Tuesday, December 21, 2010

Winter Solstice: 2010

Night People Rejoice: this is your time!
Day People Rejoice: your time is coming, beginning tomorrow!

This is the shortest day of the year, or from a different perspective, it will be tonight, the longest night of the year. It is also the first day of winter, or so say the powers-that-be, at least for this part of the planet. Other parts, other powers-that-be, other rulings.

Buddha on the hill . . .
From your holy nose indeed
Hangs an icicle
-- Issa --
From The Little Treasury of Haiku
Nobody has ever accused Issa of being overly reverent.

Going snow-viewing
One by one the walkers vanish . . .
Whitely falling veils
-- Katsuri --
From LTH

Snow in the Suburbs

Every branch big with it,
Bent every twig with it;
Every fork like a white web-foot;
Every street and pavement mute;
Some flakes have lost their way, and grope back upward, when
Meeting those meandering down they turn and descend again,
The palings are glued together like a wall,
And there is no waft of wind with the fleecy fall.

A sparrow enters the tree,
Whereon immediately
A snow-lump thrice his own slight size
Descends on him and showers his head and eyes,
And overturns him,
And near inurns him,
And lights on a nether twig, when its brush
Starts off a volley of other lodging lumps with a rush.

The steps are a blanched slope,
Up which, with feeble hope,
A black cat comes, wide-eyed and thin;
And we take him in.
-- Thomas Hardy --

Wind and Window Flower

Lovers, forget your love,
And list to the love of these,
She a window flower,
And he a winter breeze.

When the frosty window veil
Was melted down at noon,
And the caged yellow bird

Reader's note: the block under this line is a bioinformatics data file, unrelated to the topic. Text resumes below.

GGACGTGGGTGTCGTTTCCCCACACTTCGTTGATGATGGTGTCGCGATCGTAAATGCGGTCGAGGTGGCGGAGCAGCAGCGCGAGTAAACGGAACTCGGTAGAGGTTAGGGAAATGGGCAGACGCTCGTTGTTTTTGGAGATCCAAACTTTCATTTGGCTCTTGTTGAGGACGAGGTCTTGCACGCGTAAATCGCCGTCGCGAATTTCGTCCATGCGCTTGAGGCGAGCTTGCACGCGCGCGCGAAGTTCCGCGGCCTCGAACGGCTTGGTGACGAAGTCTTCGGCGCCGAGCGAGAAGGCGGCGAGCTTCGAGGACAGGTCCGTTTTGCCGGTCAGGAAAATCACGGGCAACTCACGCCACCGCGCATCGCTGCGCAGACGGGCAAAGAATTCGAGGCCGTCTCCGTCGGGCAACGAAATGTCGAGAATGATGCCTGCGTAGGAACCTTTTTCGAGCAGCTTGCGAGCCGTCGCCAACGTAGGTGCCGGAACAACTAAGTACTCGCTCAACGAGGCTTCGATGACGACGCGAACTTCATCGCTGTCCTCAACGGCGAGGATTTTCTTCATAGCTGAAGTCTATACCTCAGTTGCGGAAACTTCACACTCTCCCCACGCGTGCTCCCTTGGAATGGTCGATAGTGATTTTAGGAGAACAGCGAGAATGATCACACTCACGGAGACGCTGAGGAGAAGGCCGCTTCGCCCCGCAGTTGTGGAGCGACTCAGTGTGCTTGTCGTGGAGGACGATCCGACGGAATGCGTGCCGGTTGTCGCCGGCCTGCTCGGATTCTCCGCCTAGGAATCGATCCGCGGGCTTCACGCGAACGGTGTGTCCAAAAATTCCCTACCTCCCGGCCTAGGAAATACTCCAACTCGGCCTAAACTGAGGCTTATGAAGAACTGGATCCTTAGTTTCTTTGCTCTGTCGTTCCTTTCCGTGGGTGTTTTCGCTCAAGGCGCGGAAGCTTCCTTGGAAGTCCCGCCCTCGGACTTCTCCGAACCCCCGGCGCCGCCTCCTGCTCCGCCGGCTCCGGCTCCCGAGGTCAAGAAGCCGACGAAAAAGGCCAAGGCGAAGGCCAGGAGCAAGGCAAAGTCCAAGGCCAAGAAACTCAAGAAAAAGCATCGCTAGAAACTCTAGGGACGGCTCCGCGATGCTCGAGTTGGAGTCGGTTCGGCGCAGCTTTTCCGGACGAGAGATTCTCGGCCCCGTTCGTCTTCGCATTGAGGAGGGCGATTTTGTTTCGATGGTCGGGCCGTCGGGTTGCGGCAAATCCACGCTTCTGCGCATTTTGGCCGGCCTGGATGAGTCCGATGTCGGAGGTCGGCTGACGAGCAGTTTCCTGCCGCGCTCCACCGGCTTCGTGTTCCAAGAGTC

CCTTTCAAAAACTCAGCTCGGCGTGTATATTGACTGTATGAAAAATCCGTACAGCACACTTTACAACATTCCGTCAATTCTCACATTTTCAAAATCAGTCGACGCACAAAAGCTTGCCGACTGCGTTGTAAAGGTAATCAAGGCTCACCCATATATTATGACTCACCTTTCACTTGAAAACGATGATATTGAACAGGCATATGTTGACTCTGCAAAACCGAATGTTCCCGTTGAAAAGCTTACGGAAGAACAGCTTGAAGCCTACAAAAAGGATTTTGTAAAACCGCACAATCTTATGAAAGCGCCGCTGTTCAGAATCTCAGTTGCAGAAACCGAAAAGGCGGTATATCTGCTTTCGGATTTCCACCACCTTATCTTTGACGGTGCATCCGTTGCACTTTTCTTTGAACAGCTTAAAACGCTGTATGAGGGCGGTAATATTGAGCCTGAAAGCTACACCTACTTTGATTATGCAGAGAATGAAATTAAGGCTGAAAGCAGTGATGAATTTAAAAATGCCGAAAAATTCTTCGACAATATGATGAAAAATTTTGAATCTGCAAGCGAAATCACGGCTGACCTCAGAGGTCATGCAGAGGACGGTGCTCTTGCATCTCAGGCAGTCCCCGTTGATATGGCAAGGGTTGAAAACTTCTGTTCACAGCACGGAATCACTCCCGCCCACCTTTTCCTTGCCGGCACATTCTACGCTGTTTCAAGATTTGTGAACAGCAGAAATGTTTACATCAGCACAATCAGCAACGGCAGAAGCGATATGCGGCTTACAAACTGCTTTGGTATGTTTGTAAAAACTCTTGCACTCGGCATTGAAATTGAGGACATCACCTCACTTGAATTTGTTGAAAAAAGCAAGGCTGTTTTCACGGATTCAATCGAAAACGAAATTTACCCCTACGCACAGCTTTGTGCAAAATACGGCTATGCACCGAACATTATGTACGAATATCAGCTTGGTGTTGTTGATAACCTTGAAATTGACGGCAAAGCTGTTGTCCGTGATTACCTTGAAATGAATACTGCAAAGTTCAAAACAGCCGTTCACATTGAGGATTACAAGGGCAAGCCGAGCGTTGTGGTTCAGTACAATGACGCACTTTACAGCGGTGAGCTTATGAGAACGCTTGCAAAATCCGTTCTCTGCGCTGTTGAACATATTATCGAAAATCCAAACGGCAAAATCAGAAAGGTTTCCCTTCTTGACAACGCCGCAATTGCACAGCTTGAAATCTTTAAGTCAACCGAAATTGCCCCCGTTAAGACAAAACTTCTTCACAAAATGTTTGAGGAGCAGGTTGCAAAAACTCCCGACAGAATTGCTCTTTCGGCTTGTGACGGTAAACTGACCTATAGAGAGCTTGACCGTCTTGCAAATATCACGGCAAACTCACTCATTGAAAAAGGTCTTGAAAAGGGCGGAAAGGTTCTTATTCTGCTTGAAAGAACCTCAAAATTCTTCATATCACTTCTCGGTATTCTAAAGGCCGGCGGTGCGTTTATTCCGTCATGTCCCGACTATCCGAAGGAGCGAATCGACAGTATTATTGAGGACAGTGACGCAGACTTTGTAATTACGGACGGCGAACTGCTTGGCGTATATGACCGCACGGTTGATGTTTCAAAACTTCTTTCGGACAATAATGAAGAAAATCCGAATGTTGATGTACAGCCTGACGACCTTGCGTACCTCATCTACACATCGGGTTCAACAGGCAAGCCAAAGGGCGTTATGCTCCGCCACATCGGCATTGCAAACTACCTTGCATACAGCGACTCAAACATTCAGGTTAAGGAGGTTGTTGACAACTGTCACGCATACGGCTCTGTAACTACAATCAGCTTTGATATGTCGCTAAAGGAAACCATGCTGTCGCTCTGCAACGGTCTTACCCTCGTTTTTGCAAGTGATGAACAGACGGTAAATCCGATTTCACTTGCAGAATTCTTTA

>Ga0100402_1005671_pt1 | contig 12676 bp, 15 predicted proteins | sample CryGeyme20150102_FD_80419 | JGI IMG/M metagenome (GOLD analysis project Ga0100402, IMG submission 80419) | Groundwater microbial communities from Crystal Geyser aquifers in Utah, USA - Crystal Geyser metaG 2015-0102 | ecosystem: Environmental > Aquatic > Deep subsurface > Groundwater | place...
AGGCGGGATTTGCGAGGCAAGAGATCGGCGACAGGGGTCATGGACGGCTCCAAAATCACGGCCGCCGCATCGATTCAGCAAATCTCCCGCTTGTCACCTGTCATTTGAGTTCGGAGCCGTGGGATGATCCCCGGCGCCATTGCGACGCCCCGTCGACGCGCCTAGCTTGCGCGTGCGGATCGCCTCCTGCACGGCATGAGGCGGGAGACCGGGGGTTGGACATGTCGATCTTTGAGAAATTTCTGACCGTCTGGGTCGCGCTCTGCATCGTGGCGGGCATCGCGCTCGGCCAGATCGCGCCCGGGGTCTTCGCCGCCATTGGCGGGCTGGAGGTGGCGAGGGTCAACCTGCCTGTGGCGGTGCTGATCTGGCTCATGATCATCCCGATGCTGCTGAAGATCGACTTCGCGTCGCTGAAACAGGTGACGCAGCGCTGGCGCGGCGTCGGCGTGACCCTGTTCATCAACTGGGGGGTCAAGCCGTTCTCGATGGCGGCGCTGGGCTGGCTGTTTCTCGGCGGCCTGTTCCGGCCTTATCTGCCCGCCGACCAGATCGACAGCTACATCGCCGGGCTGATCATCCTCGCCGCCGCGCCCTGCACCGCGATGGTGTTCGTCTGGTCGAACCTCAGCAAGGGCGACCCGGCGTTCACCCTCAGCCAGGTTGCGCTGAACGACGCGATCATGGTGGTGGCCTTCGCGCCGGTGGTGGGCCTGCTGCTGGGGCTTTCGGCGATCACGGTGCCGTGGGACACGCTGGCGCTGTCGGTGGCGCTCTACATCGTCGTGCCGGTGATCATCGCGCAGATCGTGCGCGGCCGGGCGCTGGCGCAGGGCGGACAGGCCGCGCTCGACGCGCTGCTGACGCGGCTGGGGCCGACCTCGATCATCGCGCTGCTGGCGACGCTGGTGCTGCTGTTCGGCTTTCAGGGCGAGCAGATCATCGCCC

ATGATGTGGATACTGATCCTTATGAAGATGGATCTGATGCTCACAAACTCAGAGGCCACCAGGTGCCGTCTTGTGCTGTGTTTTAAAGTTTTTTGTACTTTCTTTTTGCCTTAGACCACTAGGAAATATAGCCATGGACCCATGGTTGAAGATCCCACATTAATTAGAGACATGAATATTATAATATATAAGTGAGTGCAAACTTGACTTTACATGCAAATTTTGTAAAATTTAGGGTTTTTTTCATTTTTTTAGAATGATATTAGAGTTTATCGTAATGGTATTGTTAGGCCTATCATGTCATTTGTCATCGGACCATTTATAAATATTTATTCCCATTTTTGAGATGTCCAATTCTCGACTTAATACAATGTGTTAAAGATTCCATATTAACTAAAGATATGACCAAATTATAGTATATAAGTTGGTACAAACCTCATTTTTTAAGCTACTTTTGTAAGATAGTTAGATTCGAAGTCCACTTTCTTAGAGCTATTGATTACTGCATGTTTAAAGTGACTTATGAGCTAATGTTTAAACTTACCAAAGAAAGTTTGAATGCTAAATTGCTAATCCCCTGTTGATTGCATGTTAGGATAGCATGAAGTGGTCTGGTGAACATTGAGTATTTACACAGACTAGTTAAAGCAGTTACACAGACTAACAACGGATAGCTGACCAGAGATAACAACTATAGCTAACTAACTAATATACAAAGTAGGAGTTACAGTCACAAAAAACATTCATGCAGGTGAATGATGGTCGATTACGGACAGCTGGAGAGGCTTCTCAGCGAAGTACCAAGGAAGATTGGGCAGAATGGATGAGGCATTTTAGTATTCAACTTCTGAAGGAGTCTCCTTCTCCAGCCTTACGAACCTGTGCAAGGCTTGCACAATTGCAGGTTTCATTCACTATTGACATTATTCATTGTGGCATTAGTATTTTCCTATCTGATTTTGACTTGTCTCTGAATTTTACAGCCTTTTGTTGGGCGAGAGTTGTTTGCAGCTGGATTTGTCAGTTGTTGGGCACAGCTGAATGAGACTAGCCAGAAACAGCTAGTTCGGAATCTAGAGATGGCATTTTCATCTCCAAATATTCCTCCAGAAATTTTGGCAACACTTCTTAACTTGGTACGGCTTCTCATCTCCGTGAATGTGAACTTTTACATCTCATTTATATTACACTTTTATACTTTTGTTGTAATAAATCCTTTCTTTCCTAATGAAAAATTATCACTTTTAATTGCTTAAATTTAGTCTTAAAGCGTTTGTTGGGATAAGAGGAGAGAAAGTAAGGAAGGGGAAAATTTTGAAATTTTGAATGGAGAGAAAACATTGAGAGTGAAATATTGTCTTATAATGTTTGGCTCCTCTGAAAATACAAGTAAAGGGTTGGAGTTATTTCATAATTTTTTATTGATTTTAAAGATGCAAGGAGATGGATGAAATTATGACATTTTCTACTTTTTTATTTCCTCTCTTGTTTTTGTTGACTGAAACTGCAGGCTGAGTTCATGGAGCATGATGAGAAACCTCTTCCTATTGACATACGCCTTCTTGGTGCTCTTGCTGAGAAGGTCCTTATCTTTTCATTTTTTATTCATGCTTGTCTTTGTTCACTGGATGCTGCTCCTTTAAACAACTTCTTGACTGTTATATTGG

Hung over her in tune,

He marked her through the pane,
He could not help but mark,
And only passed her by
To come again at dark.

He was a winter wind,
Concerned with ice and snow,
Dead weeds and unmated birds,
And little of love could know.

But he sighed upon the sill,
He gave the sash a shake,
As witness all within
Who lay that night awake.

Perchance he half prevailed
To win her for the flight
From the firelit looking-glass
And warm stove-window light.

But the flower leaned aside
And thought of naught to say
And morning found the breeze
A hundred miles away.
-- Robert Frost --

No. 1316

Winter is good -- his Hoar Delights
Italic flavor yield --
To Intellects inebriate
With Summer, or the World --

Generic as a Quarry
And hearty -- as a Rose --
Invited with Asperity
But welcome when he goes.
-- Emily Dickinson --
from The Complete Poems of Emily Dickinson
edited by Thomas H. Johnson

In the wintry moon
Gales raging down the river
Hone the rock-edges
-- Chora --
From LTH

My very bone-ends
Made contact with the icy quilts
Of deep December
-- Buson --
From LTH

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